Super Bowl XLV: The commercials
There's an audience out there who couldn't care less about who's playing on Super Bowl Sunday.
What really matters? The commercials, of course.
It's the day that the suits on New York's Madison Avenue go head-to-head with one another to see which brand can outdo the next when it comes to creativity and delivering good, meaty watercooler chat the next day.
This year's narrative is interesting -- Sunday's Super Bowl matchup will welcome an onslaught of car commercials. All totaled, eight automakers will be advertising in the big game, and just about everyone will be making use of social media this year to epic proportions.
The eight automakers will run a combined total of 15 spots, almost double the amount of time the industry bought during last year's game.
Here are a few commercials that should keep you on the couch this year:
Talk about odd couple: Kitschy pop star Justin Bieber and aging rocker Ozzy Osbourne pair up to pitch for the retailer. The commercial will air during the third quarter of the game and looks to be futuristic, considering that the released photos of the pair have then wearing matching space-age costumes. "That one is gonna be interesting to me to watch as an advertising person, moreso than as a consumer, because I just don't know how they're going to make anything of value out of that other than they have two oddball sort of celebrities together," said Jason Peterson, chief creative officer at Euro RSCG Chicago. "I'm looking forward to seeing the brilliance or train wreck that's gonna come out of that. I have a 9-year-old daughter and a 17-year-old niece, and they both equally hate Justin Bieber. Even Ozzy Osbourne has zero relevance."
The online discounter, which sends daily e-mails with heavily discounted goods or services, is being extremely tight-lipped about what's to come of its commercial, but it is hoping that the ad will raise brand awareness. The company has only been around since 2008, and has grown considerably in the last year, mostly because of word of mouth. "Everything we've done has been online-focused," said Rob Solomon, the company's president. "We've used the Internet to grow our business. So this is our first commercial ever. Now we're using the offline world to drive people to the online world. Now we want to be like Coke and Chevy and have that brand recognition from the physical world. We're all going after the same thing." And as far as the commercial? "One thing I can tell you is that the director is a really killer movie director, Christopher Guest of 'Spinal Tap,'" Solomon said. "If you think about his mockumentary approach and how Groupon is a cheeky, weird personality, that combination is interesting. But I would get shot if I tell you what it is." Look for Groupon's three spots pregame, in the third quarter and in the middle of "Glee," which follows the big game.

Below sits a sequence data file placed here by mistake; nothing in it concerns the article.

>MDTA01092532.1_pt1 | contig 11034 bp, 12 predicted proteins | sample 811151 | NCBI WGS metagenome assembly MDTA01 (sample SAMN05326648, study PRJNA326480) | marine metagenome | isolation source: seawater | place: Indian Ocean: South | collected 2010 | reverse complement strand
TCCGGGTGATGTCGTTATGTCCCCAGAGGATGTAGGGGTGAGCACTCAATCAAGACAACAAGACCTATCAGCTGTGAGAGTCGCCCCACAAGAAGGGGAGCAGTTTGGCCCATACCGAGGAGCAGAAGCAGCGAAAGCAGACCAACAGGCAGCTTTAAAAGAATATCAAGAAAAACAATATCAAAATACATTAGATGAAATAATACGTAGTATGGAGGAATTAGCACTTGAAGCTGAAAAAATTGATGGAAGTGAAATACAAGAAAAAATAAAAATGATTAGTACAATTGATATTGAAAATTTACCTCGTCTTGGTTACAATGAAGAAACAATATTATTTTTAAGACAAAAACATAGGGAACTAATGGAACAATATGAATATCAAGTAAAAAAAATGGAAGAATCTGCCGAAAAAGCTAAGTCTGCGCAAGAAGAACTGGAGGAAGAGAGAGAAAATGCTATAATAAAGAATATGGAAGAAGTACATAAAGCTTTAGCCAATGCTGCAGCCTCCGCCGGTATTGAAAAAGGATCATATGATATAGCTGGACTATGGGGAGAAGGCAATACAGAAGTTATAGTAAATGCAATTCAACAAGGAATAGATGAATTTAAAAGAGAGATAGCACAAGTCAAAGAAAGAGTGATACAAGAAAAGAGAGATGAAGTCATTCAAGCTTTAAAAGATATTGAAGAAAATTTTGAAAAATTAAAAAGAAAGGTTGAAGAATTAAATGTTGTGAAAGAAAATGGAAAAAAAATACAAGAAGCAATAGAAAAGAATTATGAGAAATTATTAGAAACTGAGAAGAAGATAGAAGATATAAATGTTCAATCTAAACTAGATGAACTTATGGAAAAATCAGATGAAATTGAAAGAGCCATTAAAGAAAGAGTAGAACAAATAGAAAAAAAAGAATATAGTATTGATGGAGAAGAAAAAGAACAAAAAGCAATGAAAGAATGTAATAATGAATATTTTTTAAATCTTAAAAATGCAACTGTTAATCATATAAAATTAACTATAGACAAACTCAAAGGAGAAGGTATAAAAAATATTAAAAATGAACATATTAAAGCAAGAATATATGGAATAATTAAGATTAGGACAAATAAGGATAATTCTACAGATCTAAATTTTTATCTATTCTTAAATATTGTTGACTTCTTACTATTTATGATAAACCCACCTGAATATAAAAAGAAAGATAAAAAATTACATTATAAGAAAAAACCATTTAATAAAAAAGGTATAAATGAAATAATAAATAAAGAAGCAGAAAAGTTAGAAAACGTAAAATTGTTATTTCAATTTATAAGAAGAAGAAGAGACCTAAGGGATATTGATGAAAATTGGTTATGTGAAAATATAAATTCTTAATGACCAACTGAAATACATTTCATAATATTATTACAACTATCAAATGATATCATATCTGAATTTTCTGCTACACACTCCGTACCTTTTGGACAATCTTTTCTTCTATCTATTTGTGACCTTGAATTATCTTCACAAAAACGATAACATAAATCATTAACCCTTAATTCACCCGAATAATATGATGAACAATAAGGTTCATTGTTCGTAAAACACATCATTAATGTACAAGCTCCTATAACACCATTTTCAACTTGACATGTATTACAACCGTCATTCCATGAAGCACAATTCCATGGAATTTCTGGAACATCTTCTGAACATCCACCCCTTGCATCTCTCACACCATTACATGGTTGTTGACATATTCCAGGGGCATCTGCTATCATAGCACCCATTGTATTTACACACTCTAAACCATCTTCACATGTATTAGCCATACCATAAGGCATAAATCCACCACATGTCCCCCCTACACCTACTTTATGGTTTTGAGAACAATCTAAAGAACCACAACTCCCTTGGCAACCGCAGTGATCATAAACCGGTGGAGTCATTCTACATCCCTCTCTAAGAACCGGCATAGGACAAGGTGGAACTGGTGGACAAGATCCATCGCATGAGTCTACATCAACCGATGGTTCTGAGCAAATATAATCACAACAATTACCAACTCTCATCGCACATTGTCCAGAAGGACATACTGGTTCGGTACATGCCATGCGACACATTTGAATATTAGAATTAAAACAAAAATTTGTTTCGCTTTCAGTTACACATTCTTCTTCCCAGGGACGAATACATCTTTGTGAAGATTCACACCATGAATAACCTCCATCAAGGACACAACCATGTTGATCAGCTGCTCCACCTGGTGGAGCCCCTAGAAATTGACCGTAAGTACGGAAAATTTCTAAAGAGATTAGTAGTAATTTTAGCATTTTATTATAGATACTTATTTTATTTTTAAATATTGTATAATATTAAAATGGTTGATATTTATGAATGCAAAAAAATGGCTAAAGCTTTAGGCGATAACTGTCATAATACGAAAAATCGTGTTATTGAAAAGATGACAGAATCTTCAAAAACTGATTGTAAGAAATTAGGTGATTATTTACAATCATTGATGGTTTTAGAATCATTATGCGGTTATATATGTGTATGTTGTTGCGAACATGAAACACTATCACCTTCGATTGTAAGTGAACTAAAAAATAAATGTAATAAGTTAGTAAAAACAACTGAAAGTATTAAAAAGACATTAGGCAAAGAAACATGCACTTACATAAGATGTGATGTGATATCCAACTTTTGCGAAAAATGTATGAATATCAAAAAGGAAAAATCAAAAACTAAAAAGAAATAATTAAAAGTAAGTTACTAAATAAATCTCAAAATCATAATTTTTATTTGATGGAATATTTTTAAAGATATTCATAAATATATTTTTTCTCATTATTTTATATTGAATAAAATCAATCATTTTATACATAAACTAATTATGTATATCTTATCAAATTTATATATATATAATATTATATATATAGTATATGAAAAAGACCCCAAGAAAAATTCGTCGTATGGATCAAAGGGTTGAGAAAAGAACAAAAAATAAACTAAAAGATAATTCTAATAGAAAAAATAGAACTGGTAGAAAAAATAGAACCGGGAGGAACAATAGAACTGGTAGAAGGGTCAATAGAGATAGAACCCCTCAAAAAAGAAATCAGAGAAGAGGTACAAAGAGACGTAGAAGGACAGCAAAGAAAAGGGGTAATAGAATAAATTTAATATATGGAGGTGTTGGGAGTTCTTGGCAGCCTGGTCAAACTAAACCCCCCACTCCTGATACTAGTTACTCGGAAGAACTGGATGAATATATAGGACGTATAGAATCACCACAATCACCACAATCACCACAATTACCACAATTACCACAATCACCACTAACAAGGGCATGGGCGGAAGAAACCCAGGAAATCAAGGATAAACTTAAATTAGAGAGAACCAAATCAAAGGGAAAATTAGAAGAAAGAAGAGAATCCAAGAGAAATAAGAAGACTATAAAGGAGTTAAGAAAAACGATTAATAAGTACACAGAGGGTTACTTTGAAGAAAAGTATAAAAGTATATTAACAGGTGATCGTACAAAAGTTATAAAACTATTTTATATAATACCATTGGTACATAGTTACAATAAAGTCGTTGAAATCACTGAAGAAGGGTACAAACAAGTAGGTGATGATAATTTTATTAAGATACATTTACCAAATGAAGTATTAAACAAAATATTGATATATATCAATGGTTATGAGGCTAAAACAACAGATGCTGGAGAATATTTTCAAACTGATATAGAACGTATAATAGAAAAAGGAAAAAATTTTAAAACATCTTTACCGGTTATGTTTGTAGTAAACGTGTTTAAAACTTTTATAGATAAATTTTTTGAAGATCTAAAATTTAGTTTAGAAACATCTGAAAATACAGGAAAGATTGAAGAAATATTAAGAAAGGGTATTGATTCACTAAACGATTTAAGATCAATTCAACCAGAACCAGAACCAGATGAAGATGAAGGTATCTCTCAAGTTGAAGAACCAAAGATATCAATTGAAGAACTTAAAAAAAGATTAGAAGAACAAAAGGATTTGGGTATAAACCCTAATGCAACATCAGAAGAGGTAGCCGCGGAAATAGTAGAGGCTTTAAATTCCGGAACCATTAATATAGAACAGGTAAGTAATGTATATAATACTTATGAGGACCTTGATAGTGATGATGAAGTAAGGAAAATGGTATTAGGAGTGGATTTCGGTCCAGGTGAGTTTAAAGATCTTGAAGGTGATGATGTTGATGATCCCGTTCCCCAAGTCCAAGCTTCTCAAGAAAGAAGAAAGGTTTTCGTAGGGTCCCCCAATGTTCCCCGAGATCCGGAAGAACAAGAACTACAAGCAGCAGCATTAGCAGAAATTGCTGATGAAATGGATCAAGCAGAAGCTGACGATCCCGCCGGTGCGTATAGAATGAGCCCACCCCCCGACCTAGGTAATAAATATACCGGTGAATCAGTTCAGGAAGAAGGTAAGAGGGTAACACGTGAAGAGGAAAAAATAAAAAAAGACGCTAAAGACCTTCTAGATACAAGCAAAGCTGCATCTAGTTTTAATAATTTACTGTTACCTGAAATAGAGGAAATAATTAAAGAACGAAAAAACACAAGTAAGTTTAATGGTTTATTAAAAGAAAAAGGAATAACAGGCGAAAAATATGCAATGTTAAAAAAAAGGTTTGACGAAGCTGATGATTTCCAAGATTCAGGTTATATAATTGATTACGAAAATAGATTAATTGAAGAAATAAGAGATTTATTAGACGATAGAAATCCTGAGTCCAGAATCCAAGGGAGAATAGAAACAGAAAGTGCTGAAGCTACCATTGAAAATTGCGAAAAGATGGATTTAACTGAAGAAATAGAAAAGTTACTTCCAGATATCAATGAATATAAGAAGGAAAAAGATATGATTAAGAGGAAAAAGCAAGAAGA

The automaker is toasting its 125th year and for the occasion will roll out five new products, featuring sleeker, younger and sportier versions of the luxury car. For the ad, it will showcase iconic versions of the car from various decades and set it to the sounds of Janis Joplin's soulful "Mercedes Benz." There's a fun celebrity in the mix, too, Sean (Diddy) Combs, who is no stranger to a talk-about Super Bowl commercial. "That song is such an iconic thing that's a part of pop culture from the 1960s," said Steve Cannon, of Mercedes-Benz. "You mix in Janis Joplin, throw in a little P. Diddy, and we've got a story that not many other brands could ever attempt to tell."